Use this URL to cite or link to this record in EThOS: https://ethos.bl.uk/OrderDetails.do?uin=uk.bl.ethos.759988
Title: Taking up arms in the fight for human rights : the development of German strategic culture since the end of the Cold War
Author: Mohn, Augustinus
ISNI:       0000 0004 7432 0058
Awarding Body: University of Aberdeen
Current Institution: University of Aberdeen
Date of Award: 2018
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Abstract:
The thesis analyses the development of German strategic culture since the end of the Cold War. Since the end of the Cold War, Germany has participated in several international military interventions, for example in Kosovo and Afghanistan. This marked a departure from Germany's strategic behaviour during the Cold War, when the country pursued a foreign policy of military restraint. The dominant view in Germany at the time was that the gross human rights violations committed by the Nazi regime during the Second World War stipulated the need for the country to be a responsible international player. Responsibility was interpreted as a moral imperative to refrain from any military action abroad, and it formed an essential part of German strategic culture. The change in German strategic behaviour after the end of the Cold War thus poses the question as to why Germany changed its behaviour, and how this change has been facilitated in German strategic culture. To understand the post-Cold War change in Germany's strategic behaviour, it is necessary to understand the underlying mechanisms of change. The thesis sheds lights on these mechanisms by utilising a strategic culture approach. It argues that German executive decision-makers have incrementally modified German strategic culture in response to a changing strategic environment by utilising a human rights narrative. Instead of interpreting responsibility as an imperative for military restraint, the notion of responsibility was reframed as an imperative for protecting human rights abroad. Thus, the reconfiguration of German strategic culture rendered military intervention a justifiable instrument of German foreign policy. German Federal President Joachim Gauck epitomised this reconfiguration when, in 2014, he demanded that in the 'fight for human rights or the survival of innocent human beings, it is sometimes necessary to take up arms'.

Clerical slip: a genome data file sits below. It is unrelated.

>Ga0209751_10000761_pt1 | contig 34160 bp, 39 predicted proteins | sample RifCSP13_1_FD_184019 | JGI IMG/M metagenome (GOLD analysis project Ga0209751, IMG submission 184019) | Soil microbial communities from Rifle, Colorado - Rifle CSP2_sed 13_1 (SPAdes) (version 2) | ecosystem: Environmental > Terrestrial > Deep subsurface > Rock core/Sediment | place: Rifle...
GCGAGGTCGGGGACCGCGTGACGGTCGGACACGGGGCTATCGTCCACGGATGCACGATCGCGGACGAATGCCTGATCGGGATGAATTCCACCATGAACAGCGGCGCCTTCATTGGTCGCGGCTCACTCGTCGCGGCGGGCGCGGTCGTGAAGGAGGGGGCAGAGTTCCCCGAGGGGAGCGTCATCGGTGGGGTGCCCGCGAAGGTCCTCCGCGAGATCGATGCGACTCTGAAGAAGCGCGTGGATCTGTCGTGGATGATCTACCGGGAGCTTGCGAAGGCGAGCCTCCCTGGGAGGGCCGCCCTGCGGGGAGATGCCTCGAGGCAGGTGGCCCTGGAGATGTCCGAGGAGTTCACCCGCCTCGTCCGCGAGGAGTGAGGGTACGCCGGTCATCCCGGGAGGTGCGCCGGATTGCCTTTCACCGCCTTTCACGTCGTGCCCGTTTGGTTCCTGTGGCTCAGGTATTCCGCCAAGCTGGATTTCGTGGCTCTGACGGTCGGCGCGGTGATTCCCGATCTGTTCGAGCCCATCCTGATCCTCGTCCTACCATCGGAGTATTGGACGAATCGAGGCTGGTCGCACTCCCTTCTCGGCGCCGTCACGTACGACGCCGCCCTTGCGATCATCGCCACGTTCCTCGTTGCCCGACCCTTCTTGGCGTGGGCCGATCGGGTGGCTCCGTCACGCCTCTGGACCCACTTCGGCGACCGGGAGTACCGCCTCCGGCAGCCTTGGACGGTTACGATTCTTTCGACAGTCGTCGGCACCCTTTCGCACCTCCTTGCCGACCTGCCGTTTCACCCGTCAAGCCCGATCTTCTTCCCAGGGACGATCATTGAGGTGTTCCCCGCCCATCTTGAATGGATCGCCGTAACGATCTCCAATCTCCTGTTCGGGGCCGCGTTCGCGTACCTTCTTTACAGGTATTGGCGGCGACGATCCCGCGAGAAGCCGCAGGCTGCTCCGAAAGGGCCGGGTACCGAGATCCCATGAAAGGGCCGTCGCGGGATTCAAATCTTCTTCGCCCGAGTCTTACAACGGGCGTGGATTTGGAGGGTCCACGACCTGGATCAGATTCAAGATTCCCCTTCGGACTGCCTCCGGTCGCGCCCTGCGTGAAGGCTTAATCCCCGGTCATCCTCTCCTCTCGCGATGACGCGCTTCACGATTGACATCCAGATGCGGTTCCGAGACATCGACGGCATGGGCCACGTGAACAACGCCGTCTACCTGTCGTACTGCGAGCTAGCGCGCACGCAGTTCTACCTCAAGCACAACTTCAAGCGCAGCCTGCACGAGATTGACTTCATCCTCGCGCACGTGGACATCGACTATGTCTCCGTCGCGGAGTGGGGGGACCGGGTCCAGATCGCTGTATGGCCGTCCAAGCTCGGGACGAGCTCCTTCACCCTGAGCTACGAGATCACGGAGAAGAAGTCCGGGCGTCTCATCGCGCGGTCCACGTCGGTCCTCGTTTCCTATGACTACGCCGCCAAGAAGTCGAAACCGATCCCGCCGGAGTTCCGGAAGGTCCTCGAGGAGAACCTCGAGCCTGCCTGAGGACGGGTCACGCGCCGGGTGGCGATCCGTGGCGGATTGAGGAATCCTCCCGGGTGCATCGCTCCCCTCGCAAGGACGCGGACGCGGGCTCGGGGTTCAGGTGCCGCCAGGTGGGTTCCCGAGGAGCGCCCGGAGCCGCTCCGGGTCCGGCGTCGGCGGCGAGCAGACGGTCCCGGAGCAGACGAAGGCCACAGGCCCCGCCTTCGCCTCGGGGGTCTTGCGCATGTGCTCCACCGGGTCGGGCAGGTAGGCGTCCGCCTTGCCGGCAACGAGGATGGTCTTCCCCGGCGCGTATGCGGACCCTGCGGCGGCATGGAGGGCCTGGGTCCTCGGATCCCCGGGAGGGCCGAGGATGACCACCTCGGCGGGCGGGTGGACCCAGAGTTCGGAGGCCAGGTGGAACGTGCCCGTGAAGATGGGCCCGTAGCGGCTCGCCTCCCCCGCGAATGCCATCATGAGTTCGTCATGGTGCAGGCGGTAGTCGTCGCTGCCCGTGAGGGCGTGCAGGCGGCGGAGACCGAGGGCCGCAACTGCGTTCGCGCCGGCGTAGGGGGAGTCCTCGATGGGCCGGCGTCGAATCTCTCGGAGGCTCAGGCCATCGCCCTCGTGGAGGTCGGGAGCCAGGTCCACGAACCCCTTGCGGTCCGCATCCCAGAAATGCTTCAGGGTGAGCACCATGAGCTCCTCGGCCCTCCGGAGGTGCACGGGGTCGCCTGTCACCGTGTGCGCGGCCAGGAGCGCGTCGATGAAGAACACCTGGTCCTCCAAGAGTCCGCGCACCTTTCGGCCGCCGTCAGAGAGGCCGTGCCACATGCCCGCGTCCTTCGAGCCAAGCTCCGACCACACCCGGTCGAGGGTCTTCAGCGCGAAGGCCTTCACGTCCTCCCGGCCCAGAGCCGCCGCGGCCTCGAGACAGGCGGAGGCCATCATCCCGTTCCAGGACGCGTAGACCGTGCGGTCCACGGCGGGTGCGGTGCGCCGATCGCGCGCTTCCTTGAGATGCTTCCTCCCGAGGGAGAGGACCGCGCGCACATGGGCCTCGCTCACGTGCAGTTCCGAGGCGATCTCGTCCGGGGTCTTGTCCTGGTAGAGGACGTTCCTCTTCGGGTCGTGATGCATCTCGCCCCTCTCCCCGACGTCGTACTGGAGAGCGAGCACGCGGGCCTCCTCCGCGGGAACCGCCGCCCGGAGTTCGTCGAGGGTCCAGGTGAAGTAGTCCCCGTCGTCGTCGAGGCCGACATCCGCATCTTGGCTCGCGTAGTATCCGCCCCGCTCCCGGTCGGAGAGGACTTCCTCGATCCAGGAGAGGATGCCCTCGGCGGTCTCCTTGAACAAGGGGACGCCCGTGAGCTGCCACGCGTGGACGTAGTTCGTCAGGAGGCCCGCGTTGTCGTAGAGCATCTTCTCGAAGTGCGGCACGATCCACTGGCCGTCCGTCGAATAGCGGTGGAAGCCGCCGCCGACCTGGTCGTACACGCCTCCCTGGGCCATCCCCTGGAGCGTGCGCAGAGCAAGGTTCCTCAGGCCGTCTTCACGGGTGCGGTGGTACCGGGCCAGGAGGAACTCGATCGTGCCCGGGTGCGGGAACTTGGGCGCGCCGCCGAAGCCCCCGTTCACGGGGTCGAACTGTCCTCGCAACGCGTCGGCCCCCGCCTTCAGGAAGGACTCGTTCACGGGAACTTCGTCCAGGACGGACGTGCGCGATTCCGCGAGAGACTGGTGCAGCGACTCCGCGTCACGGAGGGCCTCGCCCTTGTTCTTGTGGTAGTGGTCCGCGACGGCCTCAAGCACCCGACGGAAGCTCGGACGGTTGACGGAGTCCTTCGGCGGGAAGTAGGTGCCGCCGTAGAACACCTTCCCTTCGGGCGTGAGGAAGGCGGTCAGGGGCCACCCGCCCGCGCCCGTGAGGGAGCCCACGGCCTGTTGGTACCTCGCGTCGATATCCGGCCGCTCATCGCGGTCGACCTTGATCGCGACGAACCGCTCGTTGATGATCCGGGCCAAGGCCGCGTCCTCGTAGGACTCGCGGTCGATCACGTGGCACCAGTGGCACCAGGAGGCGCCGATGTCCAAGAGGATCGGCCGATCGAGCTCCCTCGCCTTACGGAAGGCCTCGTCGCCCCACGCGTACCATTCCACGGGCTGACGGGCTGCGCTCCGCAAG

Supervisor: Bódig, Mátyás ; Wyllie, James H. Sponsor: Centre for Citizenship ; Civil Society and Rule of Law ; CB Davidson Bequest Fund
Qualification Name: Thesis (Ph.D.) Qualification Level: Doctoral
EThOS ID: uk.bl.ethos.759988  DOI: Not available
Keywords: Sociology, Military ; National security ; Germany
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